Whilst looking up Dr Robert Zivadinov’s Copaxone Study today, I came across this interesting video of Dr RZ talking about his studies, MS, EVB, iron & CCSVI – even Sir Bradford Hill gets a mention.http://www.youtube.com/user/RadiologySUNYDownst?feature=mhee#p/c/CC6FC04B417CC189/2/g3WEXoT0lLgHe seems to disagree with Zamboni’s original hypothesis about causation, but he hasn’t thrown the baby out with the bathwater…. I like his enquiring mind and I love his accent.
If he spoke abit quicker it maybe would not be a 48min video
He-he! I thought it was worth sticking with though, but I did have a lunch break in the middle :-)
John, check out Clive Beggs presentation (if you haven't already). His fluent English reduced total time to 35min.
Good morning MouseDoctor,Re: Haacke / CCSVI post 12th Jan 2012‘However, it is a shame that they did not examine 200 healthy individuals and see what the proportion or vascular abnormalities’If you take the time (28mins and 35mins) to look at these links to the CCSVI conference last autumn, you would see how Haacke is perfectly aware of this issue. In fact he has already started a project to scan 1000 ‘normals’ for just this purpose.http://www.youtube.com/user/RadiologySUNYDownst?feature=mhee#p/c/CC6FC04B417CC189/18/eVFC3eXaFIc(It’s a shame there are no slides on this, but you can still get the jist. This does give more time to enjoy his shiny head though...)http://www.youtube.com/user/RadiologySUNYDownst?feature=mhee#p/c/CC6FC04B417CC189/3/6RU45OffJdQ(This one is a bit drier but has slides. He talks about data and ‘normals’ from 33min and at 21m30s he gives Doepp a cheeky mention.)I think maybe it is not reasonable to expect these researchers to have all the answers after just 2 years of study. I think Zivadinov, Haacke, McDonald, Sclafani etc. have made a good start in extending understanding in this area.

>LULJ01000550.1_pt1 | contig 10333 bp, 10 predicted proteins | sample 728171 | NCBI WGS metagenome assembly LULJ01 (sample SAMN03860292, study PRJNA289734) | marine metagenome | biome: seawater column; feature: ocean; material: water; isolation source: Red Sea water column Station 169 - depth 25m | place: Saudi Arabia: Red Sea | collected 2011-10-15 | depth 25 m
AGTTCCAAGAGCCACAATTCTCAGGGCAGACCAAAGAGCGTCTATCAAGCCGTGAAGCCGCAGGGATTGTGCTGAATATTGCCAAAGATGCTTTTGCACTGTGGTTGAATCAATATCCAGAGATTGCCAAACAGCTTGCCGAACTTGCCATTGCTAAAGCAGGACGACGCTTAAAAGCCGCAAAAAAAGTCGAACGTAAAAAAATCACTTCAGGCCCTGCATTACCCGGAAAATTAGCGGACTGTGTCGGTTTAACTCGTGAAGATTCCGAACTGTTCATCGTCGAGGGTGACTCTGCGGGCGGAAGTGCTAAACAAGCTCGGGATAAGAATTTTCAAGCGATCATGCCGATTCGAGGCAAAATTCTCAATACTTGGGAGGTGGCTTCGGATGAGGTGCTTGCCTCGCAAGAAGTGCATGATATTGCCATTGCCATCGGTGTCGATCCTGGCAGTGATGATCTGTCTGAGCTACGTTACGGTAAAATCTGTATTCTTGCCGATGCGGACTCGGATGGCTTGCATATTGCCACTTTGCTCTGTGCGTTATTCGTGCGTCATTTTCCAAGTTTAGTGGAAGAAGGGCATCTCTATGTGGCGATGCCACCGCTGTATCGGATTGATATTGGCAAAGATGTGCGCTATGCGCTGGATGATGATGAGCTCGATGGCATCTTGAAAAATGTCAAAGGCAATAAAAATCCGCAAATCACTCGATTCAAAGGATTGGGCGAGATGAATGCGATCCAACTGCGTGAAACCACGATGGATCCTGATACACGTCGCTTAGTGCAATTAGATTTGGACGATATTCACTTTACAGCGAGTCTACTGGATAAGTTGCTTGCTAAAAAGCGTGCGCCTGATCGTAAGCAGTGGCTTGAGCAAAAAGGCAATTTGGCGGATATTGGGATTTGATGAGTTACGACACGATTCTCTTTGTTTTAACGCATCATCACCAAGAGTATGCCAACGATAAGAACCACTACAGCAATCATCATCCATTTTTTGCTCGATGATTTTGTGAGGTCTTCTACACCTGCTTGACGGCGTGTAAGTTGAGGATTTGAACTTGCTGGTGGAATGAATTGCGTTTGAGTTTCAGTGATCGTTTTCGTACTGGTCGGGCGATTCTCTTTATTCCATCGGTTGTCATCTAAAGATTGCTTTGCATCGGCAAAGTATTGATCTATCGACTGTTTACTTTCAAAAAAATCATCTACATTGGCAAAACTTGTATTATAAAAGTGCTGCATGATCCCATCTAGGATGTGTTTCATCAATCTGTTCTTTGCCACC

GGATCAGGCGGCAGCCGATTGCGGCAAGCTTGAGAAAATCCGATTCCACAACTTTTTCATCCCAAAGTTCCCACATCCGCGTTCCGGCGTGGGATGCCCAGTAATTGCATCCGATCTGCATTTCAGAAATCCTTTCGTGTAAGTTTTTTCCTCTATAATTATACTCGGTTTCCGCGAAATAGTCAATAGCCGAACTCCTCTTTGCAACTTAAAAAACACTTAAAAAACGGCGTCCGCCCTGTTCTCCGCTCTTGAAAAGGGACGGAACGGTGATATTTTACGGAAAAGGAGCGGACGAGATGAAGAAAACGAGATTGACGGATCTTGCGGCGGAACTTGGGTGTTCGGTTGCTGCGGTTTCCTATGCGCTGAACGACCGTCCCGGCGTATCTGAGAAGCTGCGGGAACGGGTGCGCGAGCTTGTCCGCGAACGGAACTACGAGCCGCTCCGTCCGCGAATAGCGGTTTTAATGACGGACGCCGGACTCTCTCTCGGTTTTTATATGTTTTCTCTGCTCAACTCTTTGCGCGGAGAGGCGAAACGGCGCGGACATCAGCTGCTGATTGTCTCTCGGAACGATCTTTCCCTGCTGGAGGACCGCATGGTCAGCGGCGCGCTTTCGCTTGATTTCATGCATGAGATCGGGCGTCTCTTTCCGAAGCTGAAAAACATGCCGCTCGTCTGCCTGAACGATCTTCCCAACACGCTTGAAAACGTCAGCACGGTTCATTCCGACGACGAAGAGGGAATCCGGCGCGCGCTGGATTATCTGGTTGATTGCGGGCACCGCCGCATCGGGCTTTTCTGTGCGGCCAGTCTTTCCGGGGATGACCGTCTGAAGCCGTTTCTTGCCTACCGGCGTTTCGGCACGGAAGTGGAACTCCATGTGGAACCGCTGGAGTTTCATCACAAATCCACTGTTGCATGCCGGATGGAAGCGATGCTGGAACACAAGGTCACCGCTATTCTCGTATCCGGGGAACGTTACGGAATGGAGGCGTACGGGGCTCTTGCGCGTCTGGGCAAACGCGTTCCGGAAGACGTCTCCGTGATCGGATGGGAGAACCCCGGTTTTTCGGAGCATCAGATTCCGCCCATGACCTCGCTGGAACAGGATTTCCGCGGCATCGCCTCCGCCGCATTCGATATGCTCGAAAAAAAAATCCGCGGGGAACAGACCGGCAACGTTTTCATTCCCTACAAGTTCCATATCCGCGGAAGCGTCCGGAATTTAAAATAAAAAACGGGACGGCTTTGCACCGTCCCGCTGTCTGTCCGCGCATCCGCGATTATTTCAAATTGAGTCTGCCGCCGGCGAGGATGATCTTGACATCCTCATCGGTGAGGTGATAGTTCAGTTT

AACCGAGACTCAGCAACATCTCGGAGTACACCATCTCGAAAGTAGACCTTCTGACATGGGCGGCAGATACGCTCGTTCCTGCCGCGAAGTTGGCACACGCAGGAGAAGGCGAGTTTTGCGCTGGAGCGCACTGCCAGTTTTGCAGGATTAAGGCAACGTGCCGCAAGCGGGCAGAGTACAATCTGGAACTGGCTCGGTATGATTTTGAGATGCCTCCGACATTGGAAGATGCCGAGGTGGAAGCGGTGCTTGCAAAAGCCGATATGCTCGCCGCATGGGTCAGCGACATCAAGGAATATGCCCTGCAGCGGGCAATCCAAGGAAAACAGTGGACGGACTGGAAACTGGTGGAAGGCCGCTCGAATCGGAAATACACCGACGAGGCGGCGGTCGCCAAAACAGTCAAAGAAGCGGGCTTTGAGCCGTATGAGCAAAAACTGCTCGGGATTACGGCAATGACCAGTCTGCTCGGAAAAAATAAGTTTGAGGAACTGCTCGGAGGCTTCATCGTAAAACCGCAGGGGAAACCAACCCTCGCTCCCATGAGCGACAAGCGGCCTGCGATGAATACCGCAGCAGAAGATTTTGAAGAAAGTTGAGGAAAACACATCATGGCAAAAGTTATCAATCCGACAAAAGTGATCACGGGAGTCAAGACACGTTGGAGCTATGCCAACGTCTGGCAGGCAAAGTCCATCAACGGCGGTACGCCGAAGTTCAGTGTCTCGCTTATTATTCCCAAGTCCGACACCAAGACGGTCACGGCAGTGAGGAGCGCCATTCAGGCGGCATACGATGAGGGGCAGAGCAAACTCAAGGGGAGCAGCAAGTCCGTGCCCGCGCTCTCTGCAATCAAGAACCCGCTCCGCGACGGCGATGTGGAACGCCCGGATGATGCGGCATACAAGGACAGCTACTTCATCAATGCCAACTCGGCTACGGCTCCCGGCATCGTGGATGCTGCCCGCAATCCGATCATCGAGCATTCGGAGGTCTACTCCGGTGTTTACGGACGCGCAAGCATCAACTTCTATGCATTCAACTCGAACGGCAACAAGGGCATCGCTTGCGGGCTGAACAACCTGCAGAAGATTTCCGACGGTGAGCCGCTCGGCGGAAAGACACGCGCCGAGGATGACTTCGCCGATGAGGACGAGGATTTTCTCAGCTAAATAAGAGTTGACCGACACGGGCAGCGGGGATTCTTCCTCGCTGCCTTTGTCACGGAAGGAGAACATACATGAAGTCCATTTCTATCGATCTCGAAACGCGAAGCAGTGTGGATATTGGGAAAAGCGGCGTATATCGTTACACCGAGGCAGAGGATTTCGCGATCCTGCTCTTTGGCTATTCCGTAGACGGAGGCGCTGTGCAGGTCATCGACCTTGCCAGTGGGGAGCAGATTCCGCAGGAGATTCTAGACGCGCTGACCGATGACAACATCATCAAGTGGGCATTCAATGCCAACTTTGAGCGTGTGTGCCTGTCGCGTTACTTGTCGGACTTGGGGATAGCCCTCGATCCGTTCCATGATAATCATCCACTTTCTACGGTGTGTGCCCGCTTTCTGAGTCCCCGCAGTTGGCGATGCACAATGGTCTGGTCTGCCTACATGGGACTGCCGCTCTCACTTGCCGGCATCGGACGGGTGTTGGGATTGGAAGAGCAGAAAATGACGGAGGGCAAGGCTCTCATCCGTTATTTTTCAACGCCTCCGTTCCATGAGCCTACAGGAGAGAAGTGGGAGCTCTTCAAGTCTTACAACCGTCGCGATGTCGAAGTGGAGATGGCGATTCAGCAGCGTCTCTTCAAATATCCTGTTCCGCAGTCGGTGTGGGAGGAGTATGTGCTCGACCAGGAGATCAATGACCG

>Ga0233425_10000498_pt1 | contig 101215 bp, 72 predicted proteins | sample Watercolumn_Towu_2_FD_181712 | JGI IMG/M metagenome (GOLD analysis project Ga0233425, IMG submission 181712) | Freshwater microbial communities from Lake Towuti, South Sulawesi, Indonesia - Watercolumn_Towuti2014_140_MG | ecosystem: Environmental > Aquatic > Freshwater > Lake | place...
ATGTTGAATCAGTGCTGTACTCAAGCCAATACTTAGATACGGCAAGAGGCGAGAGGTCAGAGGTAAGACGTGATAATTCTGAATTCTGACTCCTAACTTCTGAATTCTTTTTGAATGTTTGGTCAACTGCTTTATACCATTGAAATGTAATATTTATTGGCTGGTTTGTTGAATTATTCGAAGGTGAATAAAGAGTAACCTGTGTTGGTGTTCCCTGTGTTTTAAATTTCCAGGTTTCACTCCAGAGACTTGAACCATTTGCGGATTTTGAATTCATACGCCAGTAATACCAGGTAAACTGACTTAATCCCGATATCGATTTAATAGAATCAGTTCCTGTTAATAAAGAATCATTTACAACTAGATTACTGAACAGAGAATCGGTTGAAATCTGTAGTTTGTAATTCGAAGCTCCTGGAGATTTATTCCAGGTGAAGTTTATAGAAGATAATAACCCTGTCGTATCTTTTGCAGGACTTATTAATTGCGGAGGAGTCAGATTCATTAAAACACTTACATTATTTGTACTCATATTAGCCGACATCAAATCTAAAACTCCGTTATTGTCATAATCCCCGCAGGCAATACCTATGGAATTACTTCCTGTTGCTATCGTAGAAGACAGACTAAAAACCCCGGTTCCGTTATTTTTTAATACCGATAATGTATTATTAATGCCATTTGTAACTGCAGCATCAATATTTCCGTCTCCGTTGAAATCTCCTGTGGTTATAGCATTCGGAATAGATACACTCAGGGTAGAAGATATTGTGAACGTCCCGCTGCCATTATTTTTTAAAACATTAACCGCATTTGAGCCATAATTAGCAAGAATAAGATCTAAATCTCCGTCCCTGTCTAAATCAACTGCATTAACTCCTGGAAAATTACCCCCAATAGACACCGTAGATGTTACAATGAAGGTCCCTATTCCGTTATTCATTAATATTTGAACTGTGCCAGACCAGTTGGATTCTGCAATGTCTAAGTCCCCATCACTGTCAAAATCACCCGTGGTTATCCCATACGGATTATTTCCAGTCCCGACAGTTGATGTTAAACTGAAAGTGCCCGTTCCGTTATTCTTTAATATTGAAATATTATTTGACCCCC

Hi Prof GIn your post of 25th June 2011 – ‘CCSVI: Could dehydration be a possible confounding variable?’ you asked: "I wonder if the CCSVI investigators' have considered this?"Zivadinov’s team at Buffalo hydrate their subjects / patients with 16 oz. of water within 2 hours prior to scanning.http://www.youtube.com/watch?v=mMjzFjQgVKU&feature=relatedAmongst other things, this presentation by Karen Marr (who is the Doppler Ultrasound Unit Director at Buffalo Neuroimaging Analysis Centre) mentions briefly the issue of hydration of the patient (@6min).
Wonder if they are using the Prof.Z. consensus protocol?
The main point of Haacke's study is that the differences in flow where not accounted to MS but to the degree of the vein obstructions. In other words, CCSVI exists as an entity and has measurable blood flow reduction. You may say that there is nothing wrong with having reduced blood outflow from the brain, but then again i bet no one would like to experience that for a lifetime. It is an uneasy thought.
Hello again Dr MouseDoctorRe: ‘Wonder if they are using the Prof Z. Consensus protocol?'I’m not sure which study you are referring too, but it says that Haacke used MR imaging. Unfortunately I don’t know the methods used by the Floris study. Zivadinov uses the original Prof Z protocol and Zivadinov’s methods are explained well by Karen Marr in the link I posted above.Re: This field needs a standardised protocol to see what the true occurrence of CCSVI is.I agree, but it should be noted that even when we just had Prof Z’s original protocol, this was not followed by some the folk who rushed out negative findings. Doepp and Mayer didn’t use Prof Z’s diagnostic methods in their studies (despite claiming to) and I think this has contributed to the mudding of the water…This clip shows Sandy McDonald talking about this:http://www.youtube.com/watch?v=YBWUXQX3Tto&feature=uploademail It’s a good round up of recent studies. Doepp is mentioned at 9mins and Mayer at 12m35s. The standardised protocol was proposed back in March 2011 at the ISNVD (International Society for Neurovascular Disease) Annual Meeting and I did mention this to Dr Schmierer back at the last MS research day. Many centres adopted this protocol very soon after. http://ccsvicancun.com/2011/03/consensus-on-ccsvi-diagnostics-from-isnvd-meeting-in-bologna/(The next ISNVD meeting is 18-22 February 2012.)I’ve been keeping my own experience out of this because it’s ‘only anecdotal’, but I was scanned twice before treatment – once with Prof Z’s original protocol and then again with the consensus protocol. Both times resulted in a diagnosis of CCSVI. The catheter venography used during my treatment (last April) closely matched the ultrasound findings.I’m going back to Edinburgh for my follow up scan next week. I’ll let you know how it went at the next research day if you’re interested.